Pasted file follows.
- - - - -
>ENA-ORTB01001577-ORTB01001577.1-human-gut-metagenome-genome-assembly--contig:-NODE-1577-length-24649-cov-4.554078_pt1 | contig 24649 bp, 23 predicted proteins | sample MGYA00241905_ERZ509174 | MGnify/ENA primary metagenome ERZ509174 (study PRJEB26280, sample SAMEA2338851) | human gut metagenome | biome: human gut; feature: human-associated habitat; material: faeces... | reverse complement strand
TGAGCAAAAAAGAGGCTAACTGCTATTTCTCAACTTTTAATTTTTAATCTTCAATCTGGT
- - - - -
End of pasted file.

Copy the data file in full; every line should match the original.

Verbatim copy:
>ENA-ORTB01001577-ORTB01001577.1-human-gut-metagenome-genome-assembly--contig:-NODE-1577-length-24649-cov-4.554078_pt1 | contig 24649 bp, 23 predicted proteins | sample MGYA00241905_ERZ509174 | MGnify/ENA primary metagenome ERZ509174 (study PRJEB26280, sample SAMEA2338851) | human gut metagenome | biome: human gut; feature: human-associated habitat; material: faeces... | reverse complement strand
TGAGCAAAAAAGAGGCTAACTGCTATTTCTCAACTTTTAATTTTTAATCTTCAATCTGGT